|dc.description.abstract||Remembrance is a central theme in the covenant between God and God’s people in the Hebrew Bible. Yet, consistently in the text and in the world, God’s people too easily forget God, forgetting what God has done for God’s people in the past, who God is to the people of faith now and thus who they are and how they are to interact as the people of God. This faith forgetfulness has led the people of God to put others and other things in God’s stead, leading the people away from God and away from their identity as the people of God.
To support this premise, parts of the pattern of not remembering and its negative effects in the biblical text (specifically in Exodus, Deuteronomy, and Judges) will be briefly highlighted, as well as how notable biblical scholars have supported this reading of the text. Historical and philological criticism will help to explore the background of what the theme and theology of remembrance meant for the Israelites in their context and language. Rhetorical criticism will be used to help the listener understand what these stories of remembrance and the lack thereof would have elicited in the hearer then and today.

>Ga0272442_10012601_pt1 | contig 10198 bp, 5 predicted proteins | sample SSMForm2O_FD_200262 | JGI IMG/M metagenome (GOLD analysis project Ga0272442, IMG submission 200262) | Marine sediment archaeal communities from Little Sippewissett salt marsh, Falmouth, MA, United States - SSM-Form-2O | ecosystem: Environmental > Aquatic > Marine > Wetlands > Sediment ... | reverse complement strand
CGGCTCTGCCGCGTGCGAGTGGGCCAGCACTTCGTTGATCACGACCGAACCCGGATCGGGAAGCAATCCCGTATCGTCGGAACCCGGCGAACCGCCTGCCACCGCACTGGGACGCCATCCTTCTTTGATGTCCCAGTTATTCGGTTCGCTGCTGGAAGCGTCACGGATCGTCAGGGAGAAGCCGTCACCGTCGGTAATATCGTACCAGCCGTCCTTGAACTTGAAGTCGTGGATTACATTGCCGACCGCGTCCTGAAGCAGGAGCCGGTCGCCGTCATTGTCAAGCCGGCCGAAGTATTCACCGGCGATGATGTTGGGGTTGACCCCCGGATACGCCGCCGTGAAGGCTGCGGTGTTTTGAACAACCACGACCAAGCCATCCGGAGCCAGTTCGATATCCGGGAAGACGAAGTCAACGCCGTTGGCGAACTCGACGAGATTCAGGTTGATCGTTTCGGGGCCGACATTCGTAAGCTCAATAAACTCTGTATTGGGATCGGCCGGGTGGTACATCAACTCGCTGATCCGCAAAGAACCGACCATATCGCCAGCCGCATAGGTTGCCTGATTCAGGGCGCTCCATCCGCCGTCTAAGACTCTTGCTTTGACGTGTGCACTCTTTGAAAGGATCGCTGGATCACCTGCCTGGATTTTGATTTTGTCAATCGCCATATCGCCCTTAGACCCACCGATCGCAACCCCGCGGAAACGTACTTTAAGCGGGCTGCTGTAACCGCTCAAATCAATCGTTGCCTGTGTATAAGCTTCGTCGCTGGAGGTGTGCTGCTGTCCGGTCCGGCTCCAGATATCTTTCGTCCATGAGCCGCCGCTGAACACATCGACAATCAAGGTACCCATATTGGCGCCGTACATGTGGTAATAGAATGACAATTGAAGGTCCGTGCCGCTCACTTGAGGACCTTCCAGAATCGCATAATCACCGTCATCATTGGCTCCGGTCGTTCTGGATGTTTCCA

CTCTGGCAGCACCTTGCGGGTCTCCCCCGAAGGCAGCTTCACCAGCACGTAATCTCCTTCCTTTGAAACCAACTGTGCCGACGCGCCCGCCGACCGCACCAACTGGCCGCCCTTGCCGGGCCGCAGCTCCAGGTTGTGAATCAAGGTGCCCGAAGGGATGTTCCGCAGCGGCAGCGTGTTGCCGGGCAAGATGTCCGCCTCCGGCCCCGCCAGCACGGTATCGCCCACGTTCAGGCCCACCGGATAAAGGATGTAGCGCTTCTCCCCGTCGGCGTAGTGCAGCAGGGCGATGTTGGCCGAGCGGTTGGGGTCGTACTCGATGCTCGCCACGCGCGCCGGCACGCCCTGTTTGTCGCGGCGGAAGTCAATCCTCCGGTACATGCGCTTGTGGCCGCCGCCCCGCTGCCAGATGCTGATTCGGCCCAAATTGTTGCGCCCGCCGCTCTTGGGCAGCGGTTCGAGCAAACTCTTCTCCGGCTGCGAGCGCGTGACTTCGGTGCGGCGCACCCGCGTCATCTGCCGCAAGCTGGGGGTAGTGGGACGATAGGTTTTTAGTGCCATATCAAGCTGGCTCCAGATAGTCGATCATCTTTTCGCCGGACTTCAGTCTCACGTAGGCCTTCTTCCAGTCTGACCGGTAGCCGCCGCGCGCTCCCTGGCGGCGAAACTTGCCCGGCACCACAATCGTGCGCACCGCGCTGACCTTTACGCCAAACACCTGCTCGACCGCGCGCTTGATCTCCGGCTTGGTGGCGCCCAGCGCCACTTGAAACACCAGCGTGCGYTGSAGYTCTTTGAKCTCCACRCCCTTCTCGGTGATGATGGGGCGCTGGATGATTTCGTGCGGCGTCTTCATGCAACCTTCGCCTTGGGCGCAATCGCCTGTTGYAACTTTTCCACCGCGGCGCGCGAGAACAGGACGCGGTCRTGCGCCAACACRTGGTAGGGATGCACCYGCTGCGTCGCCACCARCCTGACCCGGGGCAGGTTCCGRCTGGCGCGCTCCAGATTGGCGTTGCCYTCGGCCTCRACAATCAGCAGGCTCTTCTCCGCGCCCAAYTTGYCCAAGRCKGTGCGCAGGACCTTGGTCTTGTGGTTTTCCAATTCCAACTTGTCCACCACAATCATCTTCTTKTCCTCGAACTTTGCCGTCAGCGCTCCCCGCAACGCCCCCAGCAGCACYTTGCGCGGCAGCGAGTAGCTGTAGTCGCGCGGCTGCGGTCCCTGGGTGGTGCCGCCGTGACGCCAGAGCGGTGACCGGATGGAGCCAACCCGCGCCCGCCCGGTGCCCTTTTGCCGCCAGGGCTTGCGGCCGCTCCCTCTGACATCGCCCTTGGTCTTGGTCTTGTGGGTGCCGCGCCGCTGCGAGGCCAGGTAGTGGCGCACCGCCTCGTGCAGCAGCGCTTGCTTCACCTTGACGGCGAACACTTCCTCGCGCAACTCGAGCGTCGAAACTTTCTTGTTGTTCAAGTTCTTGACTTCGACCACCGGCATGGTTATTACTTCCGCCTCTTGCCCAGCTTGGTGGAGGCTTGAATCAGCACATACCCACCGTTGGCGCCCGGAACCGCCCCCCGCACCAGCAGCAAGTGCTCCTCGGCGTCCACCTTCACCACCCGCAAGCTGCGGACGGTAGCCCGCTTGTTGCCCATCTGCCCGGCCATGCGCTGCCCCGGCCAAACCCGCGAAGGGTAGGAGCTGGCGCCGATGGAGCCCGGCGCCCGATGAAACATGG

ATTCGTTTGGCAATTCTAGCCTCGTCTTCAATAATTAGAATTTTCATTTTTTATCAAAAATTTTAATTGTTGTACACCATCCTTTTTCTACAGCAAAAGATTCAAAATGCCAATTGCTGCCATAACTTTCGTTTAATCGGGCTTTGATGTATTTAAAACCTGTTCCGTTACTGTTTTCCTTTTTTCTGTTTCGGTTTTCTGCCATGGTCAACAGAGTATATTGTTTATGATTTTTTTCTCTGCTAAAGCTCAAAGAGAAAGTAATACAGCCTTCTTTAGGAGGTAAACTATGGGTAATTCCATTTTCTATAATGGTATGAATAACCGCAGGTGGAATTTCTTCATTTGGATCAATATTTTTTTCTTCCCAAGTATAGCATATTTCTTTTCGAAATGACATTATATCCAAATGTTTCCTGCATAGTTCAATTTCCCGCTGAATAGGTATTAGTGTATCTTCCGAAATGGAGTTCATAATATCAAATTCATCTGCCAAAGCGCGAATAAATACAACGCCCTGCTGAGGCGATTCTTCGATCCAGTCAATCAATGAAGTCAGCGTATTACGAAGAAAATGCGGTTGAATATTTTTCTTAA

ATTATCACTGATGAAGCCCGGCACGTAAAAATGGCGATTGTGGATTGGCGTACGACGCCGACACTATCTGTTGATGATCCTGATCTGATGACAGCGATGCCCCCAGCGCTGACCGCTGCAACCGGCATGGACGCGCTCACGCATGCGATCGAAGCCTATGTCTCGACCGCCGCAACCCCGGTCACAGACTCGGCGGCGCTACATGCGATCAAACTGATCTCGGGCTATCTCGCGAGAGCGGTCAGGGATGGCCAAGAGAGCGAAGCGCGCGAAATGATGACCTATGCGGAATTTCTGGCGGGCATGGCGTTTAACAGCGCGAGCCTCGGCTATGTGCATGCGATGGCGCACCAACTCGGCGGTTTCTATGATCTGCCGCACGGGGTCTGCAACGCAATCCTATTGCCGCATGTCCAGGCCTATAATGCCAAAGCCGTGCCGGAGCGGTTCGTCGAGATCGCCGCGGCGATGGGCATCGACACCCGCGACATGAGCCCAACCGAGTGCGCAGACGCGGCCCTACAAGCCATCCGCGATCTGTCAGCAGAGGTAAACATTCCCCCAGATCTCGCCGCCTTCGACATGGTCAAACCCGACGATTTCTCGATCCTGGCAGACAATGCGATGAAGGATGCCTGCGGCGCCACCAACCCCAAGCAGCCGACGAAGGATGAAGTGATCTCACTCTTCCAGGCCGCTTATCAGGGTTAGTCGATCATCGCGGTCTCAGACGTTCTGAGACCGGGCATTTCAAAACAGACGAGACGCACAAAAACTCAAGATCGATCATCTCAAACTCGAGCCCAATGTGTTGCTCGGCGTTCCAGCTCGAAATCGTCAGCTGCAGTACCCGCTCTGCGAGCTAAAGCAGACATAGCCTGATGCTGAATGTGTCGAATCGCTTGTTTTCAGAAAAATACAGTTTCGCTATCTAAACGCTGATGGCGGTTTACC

When the people of God do not remember who God is and thus who they are in relation to that God, the lack of remembrance becomes their faith’s death knell. Thus, the idea of faith memory will be introduced for application and simultaneous correction to the habits of the modern Church. The Christian faith must change the way it remembers in the Church or it, as a faith tradition, will not survive. Further, the Church must understand that the lack of remembrance, remembrance of faith memory and of God, is a fundamental failure of the people of God and an ethical issue that must be corrected. A modern parable describing this chronic faith forgetfulness as a spiritual type of Alzheimer’s disease will be used to help convey the urgency and import of the problem at hand.||